Using polyurethane for your kitchen/bathroom cabinetry will prevent chips and scratches. As long as you properly clean and prep the cabinets before painting, polyurethane should keep them smooth throughout their lifetime.
According to Harrington Kitchens, even if your cabinets are damaged, they can be re-sprayed/painted and sealed with polyurethane.
This is far cheaper than replacing the cabinets or having to strip, repaint, and re-seal them. Think of polyurethane as a clear, glossy finish for the surfaces in your home—cabinets or beyond.
What Type Of Primer Should You Use For Cabinets?
You want to stick to an oil-based formula when it comes to the best type of primer for cabinets. Moreover, an oil-based primer will hold out better against damage than a water-based option. Another benefit of oil-based products for the kitchen and bathroom is that they repel moisture very well.
According to design experts, oil-based priming products provide a good base for the first coat of paint. With this formula, you can almost always expect a long-lasting, peel-free paint finish.
It's also worth mentioning that oil-based primers are thicker than water-based ones, making them more durable. Your cleaning routine may be easier with oil-based products, which you can wipe down with soap and water.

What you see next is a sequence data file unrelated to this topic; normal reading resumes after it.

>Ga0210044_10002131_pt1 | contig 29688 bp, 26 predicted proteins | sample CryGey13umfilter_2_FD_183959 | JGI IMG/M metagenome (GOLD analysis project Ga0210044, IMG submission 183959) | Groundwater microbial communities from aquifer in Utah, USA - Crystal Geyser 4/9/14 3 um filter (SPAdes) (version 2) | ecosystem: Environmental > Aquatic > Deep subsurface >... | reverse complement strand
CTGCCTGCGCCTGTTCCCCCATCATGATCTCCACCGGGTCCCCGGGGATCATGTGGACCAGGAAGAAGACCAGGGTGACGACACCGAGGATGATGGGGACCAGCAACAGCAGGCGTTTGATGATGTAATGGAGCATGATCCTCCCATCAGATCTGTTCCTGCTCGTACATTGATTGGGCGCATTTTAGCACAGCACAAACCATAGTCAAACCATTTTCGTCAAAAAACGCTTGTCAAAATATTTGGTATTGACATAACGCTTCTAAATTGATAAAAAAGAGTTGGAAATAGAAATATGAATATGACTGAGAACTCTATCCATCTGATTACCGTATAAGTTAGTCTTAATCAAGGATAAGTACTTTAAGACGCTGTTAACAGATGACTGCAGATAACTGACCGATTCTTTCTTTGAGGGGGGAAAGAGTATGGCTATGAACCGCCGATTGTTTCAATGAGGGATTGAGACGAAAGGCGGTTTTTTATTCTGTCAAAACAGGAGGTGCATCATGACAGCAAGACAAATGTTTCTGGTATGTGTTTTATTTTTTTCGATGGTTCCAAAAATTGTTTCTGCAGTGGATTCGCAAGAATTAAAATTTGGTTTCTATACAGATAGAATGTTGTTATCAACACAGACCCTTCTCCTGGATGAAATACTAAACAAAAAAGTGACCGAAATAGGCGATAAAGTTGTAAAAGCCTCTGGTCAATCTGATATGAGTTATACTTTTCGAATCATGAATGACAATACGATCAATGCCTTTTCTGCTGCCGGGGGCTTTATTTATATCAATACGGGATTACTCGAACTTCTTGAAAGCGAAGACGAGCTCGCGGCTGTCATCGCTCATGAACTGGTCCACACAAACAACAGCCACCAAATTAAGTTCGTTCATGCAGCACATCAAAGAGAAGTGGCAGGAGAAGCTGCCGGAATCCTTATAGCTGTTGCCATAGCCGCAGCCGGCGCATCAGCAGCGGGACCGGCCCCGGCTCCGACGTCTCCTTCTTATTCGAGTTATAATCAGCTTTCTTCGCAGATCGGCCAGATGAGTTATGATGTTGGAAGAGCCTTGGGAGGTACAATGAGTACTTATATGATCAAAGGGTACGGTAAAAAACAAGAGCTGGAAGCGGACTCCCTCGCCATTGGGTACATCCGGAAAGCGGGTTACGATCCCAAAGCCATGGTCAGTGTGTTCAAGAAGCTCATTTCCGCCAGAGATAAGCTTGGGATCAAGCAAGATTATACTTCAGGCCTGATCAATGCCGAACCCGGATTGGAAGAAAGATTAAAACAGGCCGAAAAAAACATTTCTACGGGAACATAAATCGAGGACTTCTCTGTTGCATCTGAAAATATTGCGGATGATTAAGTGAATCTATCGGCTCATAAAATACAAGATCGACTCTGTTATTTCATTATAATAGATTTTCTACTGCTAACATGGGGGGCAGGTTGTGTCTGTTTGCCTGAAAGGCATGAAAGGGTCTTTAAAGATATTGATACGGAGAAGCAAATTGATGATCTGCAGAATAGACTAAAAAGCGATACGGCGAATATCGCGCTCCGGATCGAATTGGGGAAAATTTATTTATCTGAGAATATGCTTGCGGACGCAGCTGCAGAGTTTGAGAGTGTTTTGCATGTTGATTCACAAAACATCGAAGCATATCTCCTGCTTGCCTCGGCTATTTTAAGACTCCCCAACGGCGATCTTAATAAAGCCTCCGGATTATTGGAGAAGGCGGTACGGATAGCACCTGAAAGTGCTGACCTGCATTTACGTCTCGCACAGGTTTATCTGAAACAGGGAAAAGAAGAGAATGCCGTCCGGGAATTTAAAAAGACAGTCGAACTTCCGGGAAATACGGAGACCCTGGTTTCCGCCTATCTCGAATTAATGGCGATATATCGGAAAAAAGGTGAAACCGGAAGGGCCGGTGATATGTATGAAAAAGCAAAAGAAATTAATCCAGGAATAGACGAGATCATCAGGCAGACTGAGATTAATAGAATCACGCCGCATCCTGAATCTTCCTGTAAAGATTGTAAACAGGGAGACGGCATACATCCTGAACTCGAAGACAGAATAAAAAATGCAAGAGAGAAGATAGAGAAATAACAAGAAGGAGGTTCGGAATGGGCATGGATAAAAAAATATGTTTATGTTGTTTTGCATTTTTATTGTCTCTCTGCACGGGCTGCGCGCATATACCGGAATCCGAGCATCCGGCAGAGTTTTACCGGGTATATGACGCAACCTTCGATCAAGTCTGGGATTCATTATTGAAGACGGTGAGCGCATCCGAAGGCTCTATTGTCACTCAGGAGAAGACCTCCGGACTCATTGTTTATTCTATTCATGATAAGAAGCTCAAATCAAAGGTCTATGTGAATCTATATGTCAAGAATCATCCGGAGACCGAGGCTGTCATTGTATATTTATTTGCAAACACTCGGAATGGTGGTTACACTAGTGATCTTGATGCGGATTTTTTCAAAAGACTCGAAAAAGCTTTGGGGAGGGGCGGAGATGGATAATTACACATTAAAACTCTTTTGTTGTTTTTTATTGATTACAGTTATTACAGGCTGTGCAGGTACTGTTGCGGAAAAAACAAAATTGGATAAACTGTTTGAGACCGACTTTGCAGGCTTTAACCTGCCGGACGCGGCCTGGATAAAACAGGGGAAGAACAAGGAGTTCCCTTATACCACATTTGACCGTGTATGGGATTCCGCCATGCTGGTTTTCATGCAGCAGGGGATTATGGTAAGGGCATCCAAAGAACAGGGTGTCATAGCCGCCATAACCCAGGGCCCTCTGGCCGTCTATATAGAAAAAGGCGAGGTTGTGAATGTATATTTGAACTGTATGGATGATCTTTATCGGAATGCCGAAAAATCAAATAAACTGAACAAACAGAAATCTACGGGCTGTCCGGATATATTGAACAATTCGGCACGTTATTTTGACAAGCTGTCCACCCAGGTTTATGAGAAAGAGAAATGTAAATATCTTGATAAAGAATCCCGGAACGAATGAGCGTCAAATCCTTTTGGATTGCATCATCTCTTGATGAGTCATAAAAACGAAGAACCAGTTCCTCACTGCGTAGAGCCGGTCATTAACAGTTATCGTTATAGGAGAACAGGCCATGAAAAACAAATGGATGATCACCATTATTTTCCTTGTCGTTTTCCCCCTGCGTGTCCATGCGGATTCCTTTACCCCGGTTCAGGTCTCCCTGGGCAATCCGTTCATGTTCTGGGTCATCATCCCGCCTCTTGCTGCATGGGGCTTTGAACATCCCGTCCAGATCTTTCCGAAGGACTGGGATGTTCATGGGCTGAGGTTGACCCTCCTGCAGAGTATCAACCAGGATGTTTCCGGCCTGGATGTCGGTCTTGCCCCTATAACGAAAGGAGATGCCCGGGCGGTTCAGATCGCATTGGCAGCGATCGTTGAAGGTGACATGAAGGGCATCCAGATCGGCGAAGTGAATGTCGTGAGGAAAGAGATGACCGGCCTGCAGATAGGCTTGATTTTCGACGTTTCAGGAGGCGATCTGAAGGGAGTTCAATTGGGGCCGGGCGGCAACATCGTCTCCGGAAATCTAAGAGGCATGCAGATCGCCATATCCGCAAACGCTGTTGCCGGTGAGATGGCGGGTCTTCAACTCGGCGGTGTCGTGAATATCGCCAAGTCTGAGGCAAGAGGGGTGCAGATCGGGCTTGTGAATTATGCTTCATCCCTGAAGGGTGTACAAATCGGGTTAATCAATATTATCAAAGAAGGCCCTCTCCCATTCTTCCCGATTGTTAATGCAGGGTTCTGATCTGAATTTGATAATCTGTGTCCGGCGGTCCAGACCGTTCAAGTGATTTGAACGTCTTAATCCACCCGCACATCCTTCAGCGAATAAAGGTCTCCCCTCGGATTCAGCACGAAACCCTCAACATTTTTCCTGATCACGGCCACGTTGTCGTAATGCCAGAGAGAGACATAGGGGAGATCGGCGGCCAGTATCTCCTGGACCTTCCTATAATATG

So, for the higher-traffic cabinets in your home, we'd recommend sticking to oil-based primer.
Can I Paint Over Peeling Cabinet Paint?
Unfortunately, it's not a good idea to paint over peeling cabinet paint. Although it may seem easier to grab a brush and get to covering, doing this can lead to an uneven final look.
Especially if the peeling is severe on cabinets, trying to paint over them will likely lead to more peeling. Instead, the best way to tackle this is to remove the existing paint from the cabinets entirely.
Once you do that, it might be a good time to sand down any uneven or damaged cabinet sections. Next, try and grab an oil-based primer and cover the entire surface of your cabinets.
This will offer a smooth surface for your paint to adhere to. Without primer, you risk the color going on unevenly or not sticking to the cabinet. When that happens, peeling, flaking, and streaking are almost always imminent.
As we mentioned above, this can give them a smooth finish and protect them from your hands and other moisture in the kitchen and bathroom. The more protection, the better.
How Many Coats Of Paint Do Cabinets Need?